Kindles disgust me, and so do iPads with their misplaced little “i” and inability to make phone calls.  Part of the reason is sour grapes from the price, but another part is the sheer decadence of the technology: it costs $200 to (badly) imitate something humans have been making for the past 7,000 years.

But still, I can’t blame Kindle users that much. It’s hard to carry around a real book in everyday life. If I want to bring a nice hardcover on the bus with me downtown, I have to hold it in my hands, like a buffoon. If it’s winter my hands will get cold. If it’s summer my book will get sweaty. Because of my incredible amounts of testosterone I can’t use a purse, and I don’t want to carry around a backpack just to hold a book inside.

Which is why I invented the book holster: a device made to slip between a belt and dangle comfortably from the wearer’s waist. These holsters can carry any size of book, mostly because you have to make them yourselves to your own specifications. I want to encourage good style as much as I want to encourage good reading, so I drew up a list of instructions with pictures on how to make them. Happy reading.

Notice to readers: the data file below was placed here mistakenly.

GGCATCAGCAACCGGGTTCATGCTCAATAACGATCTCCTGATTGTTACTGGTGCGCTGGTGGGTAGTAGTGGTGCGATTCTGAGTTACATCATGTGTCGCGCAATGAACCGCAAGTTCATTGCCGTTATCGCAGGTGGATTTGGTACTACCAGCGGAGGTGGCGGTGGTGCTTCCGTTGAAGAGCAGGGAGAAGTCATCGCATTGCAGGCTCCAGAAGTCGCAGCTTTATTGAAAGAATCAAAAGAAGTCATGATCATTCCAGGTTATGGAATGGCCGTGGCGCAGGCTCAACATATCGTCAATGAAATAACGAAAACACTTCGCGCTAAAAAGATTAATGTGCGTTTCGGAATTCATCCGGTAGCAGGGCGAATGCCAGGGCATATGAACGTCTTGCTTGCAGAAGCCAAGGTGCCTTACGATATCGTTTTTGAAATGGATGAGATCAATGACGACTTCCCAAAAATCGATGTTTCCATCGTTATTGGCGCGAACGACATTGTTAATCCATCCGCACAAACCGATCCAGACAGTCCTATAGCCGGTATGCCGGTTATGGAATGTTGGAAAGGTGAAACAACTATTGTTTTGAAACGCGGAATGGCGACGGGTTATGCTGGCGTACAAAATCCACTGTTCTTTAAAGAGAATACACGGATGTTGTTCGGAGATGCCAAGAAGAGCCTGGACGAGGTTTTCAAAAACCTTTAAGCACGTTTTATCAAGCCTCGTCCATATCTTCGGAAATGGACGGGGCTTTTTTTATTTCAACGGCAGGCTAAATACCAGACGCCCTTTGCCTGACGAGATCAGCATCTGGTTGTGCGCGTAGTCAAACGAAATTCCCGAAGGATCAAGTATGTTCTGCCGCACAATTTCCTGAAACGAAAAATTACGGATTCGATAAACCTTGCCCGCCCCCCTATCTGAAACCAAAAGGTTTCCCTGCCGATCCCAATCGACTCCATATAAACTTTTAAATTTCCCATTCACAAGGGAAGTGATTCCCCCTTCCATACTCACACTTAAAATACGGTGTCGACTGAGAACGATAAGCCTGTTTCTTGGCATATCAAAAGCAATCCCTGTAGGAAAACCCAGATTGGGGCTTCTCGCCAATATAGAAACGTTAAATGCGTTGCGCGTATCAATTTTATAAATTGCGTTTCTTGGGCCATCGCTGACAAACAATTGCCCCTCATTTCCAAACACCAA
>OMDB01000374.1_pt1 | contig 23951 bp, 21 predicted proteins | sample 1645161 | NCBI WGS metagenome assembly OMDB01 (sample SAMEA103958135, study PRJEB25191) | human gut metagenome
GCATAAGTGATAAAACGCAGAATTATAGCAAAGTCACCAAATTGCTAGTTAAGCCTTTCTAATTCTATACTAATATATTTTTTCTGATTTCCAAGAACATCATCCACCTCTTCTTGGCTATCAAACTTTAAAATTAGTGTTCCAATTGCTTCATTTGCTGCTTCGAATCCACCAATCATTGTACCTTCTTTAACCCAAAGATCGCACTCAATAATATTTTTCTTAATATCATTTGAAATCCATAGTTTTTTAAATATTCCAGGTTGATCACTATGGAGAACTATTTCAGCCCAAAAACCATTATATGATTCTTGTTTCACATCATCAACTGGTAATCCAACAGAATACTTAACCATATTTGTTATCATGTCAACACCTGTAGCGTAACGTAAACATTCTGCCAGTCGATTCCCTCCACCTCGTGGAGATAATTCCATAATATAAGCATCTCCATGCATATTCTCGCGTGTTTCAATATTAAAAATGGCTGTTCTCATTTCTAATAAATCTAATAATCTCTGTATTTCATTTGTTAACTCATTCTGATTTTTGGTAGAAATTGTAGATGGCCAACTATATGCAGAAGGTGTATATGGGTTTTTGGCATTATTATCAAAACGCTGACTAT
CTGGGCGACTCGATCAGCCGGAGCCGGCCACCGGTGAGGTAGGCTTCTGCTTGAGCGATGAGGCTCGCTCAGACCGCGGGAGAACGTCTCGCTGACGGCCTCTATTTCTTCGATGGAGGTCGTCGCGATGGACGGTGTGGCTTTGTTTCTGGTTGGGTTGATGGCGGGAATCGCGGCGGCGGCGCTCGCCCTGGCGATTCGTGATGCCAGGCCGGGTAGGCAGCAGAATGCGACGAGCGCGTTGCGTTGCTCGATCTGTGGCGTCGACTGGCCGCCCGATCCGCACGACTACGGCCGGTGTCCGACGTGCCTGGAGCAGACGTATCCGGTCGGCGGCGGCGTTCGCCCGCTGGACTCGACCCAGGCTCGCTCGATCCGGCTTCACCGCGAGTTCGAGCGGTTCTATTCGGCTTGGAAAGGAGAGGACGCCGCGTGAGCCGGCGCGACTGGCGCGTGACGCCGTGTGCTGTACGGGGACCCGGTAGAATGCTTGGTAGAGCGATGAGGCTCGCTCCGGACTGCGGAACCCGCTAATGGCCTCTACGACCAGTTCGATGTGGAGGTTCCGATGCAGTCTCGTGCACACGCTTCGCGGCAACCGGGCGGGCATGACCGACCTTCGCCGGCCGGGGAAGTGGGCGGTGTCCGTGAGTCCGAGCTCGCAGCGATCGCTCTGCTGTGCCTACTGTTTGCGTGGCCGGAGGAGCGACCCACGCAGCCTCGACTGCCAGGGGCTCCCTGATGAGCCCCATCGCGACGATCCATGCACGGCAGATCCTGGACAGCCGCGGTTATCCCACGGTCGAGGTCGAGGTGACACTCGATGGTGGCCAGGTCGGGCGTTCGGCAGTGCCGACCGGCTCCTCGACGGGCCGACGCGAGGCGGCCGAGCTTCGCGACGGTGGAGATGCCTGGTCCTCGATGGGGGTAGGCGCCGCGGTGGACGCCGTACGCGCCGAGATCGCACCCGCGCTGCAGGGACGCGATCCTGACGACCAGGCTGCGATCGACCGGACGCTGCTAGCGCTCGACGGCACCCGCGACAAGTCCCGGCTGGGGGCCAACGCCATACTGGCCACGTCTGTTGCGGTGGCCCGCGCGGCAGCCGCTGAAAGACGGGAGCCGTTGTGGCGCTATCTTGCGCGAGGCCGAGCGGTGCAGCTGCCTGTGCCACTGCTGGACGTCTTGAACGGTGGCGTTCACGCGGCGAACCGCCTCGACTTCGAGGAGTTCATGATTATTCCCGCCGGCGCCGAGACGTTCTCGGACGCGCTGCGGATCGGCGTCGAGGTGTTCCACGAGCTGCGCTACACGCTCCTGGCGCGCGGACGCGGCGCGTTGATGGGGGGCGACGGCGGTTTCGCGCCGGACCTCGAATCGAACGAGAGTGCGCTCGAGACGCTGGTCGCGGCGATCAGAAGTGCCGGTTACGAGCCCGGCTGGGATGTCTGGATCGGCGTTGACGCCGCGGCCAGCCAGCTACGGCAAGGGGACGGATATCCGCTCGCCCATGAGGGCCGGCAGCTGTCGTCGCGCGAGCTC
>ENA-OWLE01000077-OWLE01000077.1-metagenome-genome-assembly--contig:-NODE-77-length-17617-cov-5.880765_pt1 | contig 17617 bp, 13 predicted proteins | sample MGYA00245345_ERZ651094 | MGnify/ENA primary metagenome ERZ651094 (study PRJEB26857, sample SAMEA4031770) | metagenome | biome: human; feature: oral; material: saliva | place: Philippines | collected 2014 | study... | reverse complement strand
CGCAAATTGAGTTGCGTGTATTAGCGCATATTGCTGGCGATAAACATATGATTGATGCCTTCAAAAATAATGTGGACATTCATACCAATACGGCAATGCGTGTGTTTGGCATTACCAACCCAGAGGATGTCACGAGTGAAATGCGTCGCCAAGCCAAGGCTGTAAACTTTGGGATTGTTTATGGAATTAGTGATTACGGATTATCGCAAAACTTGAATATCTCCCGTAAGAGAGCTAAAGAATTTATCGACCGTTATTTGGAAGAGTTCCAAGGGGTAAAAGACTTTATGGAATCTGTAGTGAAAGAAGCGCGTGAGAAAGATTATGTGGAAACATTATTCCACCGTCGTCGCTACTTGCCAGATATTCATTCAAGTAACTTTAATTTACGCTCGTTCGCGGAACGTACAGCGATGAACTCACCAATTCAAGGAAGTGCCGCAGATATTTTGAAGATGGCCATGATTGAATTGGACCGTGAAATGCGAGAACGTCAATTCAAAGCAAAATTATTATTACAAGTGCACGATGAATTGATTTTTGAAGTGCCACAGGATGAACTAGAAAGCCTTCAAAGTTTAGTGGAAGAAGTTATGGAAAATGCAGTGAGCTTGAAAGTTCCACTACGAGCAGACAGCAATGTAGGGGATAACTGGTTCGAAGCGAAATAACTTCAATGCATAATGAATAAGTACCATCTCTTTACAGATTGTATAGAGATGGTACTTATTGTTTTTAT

By the way, don’t mistake this article for irony in any way. I use these things all the time.

Step 1: Take a strip of tape and wrap it around something with the sticky side facing out.  You  should create a solid loop of tape.  This’ll form the main body of your holster, so make sure that the loop you make is big enough to fit your book through.  In this photo, I’ve just used the roll of tape to make my loop.

Step 2: Take a second strip of tape and neatly wrap it, sticky side in, around the loop you just made.  This will create a loop that won’t stick to anything – not books or pants or anything.

Step 3: Repeat steps 1 and 2 to get a second loop of tape.

Step 4: This part requires some dexterous fingers: line up the two loops you’ve created and space them far apart enough to hold the full length of your book.  Slip down another strip of tape –sticky side facing out — to connect them together.  Then take the strand of tape and let it wind back, connecting the other two sides of the loops together.  This should turn your two loops into a sort of pouch or pocket.  Test it out by putting your book in it.

Step 5: Create the smaller loops that’ll let you wear your new holster on your belt.  Take the same steps you used in 1 and 2, except make smaller loops about as wide as three of your fingers.  While making these loops, sandwich the first loop between the tape-strands of your belt-loops.

Step 6: Wear your book holster.  Wear it with pride.  You’re like Clint Eastwood now, except with Michael Crichton instead of a lasso.

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